Congress shall make no law respecting an establishment of religion, or prohibiting the free exercise thereof; or abridging the freedom of speech, or of the press; or the right of the people peaceably to assemble, and to petition the Government for a redress of grievances.This is the First Amendment to the Constitution of the United States of America. It was ratified in 1791, four years after the Constitution was ratified, along with the other nine amendments that comprise the Bill of Rights.
I'm a First Amendment nut. I view unfettered freedom of speech as one of the backbones of a free society, along with freedom of religion, the right to assemble, and the right to bodily integrity (not mentioned in the US Constitution).
When the First Amendment is in trouble, I have no trouble knowing where I stand. When the Nazis wanted to march through Skokie, Illinois, I was only 17, but it seemed clear to me that they must be allowed to do so. In the nearly 30 years since, my beliefs have been clarified and strengthened. Whether it be a t-shirt I agree with or a billboard I detest, I support every person's right to publicly express her or his views. The way to fight hate, in my opinion, is not to censor it, but to bring it out in the light of day. Fight messages of hate with messages of tolerance. Fight propaganda with truth.
Way back when our immigration applications were being processed, I had an extended email conversation with a woman who lives in Toronto. She's very progressive, and is also involved in queer issues. She was upset over the latest Fred Phelps outrage, and was both hurt and contemptuous that he was allowed to practice his brand of bigotry so publicly in the US. I remember her saying, "One person like that has the ability to hurt so many people. I don't see what on earth that has to do with free speech."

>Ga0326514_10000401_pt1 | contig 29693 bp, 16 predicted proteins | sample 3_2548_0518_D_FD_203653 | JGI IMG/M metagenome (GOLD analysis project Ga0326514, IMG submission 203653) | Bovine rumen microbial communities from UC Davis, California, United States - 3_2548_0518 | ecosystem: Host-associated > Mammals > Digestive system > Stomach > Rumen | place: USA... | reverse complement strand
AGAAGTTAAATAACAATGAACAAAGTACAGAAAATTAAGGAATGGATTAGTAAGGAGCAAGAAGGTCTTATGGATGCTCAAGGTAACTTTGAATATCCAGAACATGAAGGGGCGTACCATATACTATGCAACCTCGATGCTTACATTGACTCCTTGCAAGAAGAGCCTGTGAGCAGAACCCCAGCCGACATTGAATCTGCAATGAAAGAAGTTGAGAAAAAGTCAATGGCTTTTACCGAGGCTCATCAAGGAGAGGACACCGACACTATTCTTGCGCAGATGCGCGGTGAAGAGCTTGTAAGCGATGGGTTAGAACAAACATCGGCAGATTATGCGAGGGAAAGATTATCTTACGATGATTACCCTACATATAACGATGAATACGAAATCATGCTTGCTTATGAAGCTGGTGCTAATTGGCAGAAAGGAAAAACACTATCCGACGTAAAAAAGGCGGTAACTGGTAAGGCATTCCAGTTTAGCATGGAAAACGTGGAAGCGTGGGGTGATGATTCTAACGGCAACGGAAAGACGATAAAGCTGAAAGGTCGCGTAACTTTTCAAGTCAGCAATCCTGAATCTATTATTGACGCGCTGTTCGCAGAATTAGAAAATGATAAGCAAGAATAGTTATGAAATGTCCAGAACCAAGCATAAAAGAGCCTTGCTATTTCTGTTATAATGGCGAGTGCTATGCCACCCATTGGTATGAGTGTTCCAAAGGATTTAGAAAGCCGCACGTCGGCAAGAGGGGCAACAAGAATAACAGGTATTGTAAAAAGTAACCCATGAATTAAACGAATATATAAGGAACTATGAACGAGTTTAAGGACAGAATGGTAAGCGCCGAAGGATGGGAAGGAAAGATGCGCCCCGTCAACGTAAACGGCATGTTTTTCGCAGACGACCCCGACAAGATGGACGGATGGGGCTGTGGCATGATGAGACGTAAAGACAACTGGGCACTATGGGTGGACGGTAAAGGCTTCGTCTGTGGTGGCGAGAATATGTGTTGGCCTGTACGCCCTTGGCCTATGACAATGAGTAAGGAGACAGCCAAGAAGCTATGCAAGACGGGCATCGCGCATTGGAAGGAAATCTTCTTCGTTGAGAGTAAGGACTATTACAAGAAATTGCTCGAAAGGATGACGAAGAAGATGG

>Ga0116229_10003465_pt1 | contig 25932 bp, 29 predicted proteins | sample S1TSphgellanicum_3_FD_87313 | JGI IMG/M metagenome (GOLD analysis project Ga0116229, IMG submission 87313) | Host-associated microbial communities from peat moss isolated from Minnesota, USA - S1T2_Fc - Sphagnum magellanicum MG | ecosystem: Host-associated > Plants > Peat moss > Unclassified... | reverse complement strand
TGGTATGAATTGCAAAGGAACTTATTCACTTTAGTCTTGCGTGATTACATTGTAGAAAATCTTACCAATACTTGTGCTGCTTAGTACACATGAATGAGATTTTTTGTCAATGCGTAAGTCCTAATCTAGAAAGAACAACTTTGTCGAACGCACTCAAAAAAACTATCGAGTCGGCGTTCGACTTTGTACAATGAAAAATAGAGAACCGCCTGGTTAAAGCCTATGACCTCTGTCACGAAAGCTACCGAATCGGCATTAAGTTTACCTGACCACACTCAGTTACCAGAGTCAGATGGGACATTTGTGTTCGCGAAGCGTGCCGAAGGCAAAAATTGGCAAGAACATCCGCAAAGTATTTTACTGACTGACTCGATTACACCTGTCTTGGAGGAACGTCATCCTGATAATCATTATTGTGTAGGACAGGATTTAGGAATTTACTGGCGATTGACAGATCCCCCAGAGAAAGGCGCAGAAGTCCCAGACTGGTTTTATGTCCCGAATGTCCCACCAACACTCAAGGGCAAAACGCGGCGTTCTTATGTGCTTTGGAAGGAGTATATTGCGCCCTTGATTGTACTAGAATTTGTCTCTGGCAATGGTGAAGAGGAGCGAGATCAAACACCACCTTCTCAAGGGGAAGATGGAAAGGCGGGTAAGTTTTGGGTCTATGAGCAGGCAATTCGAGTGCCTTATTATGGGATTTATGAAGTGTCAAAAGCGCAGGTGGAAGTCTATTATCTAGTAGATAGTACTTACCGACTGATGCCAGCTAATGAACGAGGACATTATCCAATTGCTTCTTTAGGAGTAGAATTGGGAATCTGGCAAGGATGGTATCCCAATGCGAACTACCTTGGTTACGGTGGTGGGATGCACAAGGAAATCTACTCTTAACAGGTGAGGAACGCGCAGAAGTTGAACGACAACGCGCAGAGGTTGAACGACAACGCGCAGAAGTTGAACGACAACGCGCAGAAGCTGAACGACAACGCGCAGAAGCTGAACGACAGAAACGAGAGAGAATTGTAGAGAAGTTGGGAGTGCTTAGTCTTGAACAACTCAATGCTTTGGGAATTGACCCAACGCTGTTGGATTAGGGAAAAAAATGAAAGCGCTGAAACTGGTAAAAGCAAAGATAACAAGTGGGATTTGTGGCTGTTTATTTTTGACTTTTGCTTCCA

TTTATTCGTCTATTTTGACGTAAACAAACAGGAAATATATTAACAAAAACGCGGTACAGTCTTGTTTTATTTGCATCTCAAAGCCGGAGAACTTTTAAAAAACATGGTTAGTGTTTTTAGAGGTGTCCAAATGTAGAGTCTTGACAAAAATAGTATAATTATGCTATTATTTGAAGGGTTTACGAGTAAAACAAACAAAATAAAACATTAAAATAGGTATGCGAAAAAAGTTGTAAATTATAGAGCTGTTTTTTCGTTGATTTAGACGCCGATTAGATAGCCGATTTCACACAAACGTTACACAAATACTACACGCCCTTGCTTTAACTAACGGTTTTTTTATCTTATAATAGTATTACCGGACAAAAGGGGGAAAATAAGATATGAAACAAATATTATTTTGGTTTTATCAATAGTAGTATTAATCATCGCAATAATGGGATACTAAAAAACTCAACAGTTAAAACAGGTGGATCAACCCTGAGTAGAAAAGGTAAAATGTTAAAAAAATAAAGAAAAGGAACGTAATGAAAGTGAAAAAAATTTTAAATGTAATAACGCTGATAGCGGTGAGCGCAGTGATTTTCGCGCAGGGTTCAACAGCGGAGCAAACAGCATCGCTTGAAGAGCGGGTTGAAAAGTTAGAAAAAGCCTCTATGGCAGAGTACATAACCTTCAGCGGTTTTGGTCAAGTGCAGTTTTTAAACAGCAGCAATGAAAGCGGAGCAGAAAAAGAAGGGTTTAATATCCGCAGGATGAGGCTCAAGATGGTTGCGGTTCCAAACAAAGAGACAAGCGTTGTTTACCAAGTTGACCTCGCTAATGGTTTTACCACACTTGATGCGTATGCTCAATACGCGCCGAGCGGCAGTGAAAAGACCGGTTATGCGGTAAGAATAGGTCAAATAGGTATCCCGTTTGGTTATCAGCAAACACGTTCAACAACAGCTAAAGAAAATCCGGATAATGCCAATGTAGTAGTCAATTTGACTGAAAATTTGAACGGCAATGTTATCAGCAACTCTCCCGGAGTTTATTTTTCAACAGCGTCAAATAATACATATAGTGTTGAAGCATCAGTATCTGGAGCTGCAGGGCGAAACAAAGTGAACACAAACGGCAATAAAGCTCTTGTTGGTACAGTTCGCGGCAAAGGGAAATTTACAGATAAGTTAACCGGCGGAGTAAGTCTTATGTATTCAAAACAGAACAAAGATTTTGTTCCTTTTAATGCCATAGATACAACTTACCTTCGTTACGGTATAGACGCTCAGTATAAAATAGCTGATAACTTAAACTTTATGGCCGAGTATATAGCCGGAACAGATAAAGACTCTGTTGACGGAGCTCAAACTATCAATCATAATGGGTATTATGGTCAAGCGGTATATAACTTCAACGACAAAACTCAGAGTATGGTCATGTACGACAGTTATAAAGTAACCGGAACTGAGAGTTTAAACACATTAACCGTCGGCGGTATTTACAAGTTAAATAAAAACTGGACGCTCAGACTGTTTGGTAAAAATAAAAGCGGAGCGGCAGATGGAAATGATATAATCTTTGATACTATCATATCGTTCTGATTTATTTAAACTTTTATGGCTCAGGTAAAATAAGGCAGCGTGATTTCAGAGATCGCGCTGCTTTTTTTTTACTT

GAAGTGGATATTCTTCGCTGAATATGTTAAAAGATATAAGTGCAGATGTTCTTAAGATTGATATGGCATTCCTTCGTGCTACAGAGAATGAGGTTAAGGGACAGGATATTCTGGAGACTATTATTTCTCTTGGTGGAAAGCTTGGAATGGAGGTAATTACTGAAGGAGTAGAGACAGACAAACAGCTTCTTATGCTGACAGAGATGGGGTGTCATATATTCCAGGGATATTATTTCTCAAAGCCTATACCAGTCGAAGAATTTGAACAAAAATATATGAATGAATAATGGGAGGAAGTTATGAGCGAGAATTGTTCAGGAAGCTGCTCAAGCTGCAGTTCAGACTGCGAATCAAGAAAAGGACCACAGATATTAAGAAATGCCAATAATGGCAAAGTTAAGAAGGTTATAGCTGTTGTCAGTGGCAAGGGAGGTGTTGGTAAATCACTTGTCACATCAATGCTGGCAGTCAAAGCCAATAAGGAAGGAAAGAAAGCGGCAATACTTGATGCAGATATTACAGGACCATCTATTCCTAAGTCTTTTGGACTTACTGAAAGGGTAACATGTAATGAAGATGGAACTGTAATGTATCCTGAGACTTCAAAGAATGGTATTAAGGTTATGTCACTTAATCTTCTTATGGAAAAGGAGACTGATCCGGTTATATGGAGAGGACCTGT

She was taken aback with my response, defending his right to spew. When she said, "In Canada, we believe..." I took it to mean that Canada's anti-hate-speech law has nearly universal acceptance. Since moving here, I've read several editorials and columns from Canadians who disagree with that, so now I see it isn't quite so one-sided.
I also see the laws in a new light. One way the US and Canada can be contrasted is individual vs community. Both countries value both, to be sure, but to me the emphasis is unmistakable. In the US, the individual's right to freedom of expression is supposed to trump any other concern. (Supposed to. Don't confuse John Ashcroft's and Alberto Gonzales's America with true American values.) Canada's anti-hate-speech law curtails an individual's right to say whatever he pleases in favour of the comfort of the community, and a community's right to exist free of harassment.
I still oppose it.
When looking online for more information about this from a Canadian perspective, most of what I found was written by Christian Conservatives bemoaning their right to spread homophobia. I obviously disagree with their views, but I don't know why they should be enjoined from publicly stating them.
This column was a little more moderate, although still from a conservative point of view. I was disappointed to find only conservatives and reactionaries opposed to the hate-speech laws, but no liberals or progressives. If this is an accurate representation, rather than an error in my research, it confirms a right-wing stereotype about the left. I'm hoping it's not the case.